By George Westhaver
Verily I say unto you, This generation shall not pass away, till all be fulfilled. Heaven and earth shall pass away; but my words shall not pass away.
In the Gospel reading for today, we hear part of an extended answer to a question. Christ has told his disciples that the temple in Jerusalem, which is such a symbol of Israel’s spiritual and political status, even a token and pledge of the Lord’s presence with them, this temple will be destroyed. The surprised disciples ask him, “When will these things come to pass?” Our Lord does not give them a date and a time. Instead, he speaks of the signs, and of turmoil and terrible hardship, that will accompany the destruction of the temple.
This part of Christ’s prophecy was fulfilled within 40 years of Christ speaking, before that generation had passed away. After Jewish patriots occupied the city [in AD 66], a Roman army was sent to reclaim Jerusalem. After a long and bitter siege, the Romans retook the city in AD 70. The temple was destroyed, and the city walls were levelled. The historian Josephus said that this destruction was so complete that a visitor arriving at the very site of the city would have asked for directions to find it.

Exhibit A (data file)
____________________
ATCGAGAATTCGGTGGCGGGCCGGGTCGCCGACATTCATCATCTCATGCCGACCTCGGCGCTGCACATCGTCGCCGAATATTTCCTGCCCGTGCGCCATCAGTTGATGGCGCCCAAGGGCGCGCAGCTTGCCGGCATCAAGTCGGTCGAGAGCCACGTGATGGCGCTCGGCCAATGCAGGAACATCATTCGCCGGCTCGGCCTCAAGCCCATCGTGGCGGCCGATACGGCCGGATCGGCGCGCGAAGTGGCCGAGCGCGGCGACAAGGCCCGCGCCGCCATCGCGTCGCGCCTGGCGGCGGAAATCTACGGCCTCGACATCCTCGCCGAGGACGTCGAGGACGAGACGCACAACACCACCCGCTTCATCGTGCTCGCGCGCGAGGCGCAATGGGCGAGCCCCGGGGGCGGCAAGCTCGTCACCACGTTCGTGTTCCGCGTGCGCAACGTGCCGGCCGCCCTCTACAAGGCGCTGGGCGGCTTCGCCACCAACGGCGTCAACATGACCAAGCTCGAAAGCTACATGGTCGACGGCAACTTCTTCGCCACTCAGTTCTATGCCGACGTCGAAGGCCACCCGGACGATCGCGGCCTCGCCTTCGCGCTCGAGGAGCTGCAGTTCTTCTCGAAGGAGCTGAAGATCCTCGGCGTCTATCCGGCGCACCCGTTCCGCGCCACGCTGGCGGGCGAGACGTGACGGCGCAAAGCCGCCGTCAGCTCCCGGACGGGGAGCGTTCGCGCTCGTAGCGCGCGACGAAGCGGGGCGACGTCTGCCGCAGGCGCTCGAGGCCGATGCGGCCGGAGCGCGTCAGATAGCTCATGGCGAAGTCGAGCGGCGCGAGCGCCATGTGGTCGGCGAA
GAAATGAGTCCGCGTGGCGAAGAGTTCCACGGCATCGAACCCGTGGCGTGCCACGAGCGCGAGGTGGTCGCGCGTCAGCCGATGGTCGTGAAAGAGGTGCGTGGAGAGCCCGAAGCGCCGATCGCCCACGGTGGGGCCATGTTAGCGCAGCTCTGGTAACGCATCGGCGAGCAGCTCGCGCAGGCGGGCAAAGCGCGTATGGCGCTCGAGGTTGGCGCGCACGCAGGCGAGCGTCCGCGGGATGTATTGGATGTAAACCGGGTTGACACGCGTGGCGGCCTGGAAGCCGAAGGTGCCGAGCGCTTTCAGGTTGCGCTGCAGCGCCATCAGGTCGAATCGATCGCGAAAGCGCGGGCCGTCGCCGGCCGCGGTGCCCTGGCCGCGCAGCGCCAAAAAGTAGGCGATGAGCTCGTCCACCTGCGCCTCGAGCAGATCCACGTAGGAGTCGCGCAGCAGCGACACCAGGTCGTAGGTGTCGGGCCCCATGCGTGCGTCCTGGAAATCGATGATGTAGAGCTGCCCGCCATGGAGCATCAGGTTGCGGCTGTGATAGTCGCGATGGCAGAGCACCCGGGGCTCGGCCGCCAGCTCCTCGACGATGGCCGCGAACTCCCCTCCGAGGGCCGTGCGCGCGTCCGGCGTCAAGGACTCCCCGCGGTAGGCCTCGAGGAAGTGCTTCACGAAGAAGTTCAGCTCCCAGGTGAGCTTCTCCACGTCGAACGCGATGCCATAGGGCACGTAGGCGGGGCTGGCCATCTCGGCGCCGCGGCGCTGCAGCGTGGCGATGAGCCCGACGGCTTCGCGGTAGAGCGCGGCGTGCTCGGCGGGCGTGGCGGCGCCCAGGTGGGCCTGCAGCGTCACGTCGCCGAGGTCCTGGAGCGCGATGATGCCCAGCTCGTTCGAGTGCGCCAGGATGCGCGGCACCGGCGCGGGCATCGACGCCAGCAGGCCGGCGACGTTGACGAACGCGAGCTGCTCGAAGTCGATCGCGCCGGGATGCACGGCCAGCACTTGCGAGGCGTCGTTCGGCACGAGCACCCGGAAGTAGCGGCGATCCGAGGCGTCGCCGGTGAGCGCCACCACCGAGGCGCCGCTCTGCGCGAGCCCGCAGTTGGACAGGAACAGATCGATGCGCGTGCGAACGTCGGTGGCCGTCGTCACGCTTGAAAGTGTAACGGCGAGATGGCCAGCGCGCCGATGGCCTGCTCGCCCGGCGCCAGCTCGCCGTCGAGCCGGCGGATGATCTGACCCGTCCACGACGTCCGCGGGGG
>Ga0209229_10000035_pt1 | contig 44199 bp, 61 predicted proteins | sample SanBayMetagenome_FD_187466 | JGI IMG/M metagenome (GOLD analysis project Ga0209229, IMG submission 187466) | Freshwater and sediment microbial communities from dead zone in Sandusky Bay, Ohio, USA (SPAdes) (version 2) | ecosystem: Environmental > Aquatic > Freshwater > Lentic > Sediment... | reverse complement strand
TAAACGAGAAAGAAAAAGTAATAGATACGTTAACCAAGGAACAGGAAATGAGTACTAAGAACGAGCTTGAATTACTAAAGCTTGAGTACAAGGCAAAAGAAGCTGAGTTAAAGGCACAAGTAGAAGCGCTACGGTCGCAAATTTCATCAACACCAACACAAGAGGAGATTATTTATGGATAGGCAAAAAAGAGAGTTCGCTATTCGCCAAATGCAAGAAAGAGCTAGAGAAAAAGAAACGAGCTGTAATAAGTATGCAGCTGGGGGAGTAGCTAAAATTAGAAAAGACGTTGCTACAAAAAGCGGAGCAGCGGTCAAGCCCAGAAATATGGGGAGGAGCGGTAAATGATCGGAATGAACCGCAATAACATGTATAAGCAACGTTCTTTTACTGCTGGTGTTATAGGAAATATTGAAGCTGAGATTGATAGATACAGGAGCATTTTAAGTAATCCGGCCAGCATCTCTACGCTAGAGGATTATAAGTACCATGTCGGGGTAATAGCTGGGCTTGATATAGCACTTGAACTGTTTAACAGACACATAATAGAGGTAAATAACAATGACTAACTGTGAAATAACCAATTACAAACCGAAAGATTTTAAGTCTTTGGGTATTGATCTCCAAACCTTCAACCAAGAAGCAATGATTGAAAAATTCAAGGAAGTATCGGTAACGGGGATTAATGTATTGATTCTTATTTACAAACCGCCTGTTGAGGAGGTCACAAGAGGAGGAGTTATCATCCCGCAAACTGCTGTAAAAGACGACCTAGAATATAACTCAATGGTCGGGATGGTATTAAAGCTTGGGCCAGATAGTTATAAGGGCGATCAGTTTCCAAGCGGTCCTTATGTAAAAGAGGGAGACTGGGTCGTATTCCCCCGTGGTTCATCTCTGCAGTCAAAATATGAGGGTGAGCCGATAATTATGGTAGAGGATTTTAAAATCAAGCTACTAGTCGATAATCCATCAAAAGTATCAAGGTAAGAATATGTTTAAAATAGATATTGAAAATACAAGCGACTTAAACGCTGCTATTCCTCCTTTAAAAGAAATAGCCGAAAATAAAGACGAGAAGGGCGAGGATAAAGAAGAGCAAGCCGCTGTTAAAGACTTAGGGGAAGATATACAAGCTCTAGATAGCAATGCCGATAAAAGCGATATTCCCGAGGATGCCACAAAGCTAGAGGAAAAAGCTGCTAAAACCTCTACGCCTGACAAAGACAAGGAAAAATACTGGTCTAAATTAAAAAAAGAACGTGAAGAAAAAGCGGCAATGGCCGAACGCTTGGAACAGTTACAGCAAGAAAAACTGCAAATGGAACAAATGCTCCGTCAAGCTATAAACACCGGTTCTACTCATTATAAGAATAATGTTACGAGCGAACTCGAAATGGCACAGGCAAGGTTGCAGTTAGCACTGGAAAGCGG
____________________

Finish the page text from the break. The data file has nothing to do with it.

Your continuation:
But this is only the surface of the reading, and it does not explain why we hear it read today, in Advent, when we look for the coming of Christ in time, at his nativity, when we look for his coming again, and when we look forhis coming now, to the Church, the world, our souls.
In the course of the very long answer to which Sts. Matthew and Luke bear witness, it becomes clear that Christ is not simply speaking about the destruction of the temple. He looks beyond that terrible upheaval and turmoil to a time of upheaval and turmoil for the whole created order.
In other words, Christ’s sermon about current events, about the destruction of Jerusalem, “becomes a window through which to see” a much more distant future, to see the end of the world as we know it and the coming of the Son of Man. (see Frederick D. Bruner, Matthew: A Commentary. Volume 2: The Christbook, 473). The destruction of Jerusalem is a “transparent object in the foreground though which he sees the last events before the End” (see Cranfield, Mark, 405, in Bruner, 474).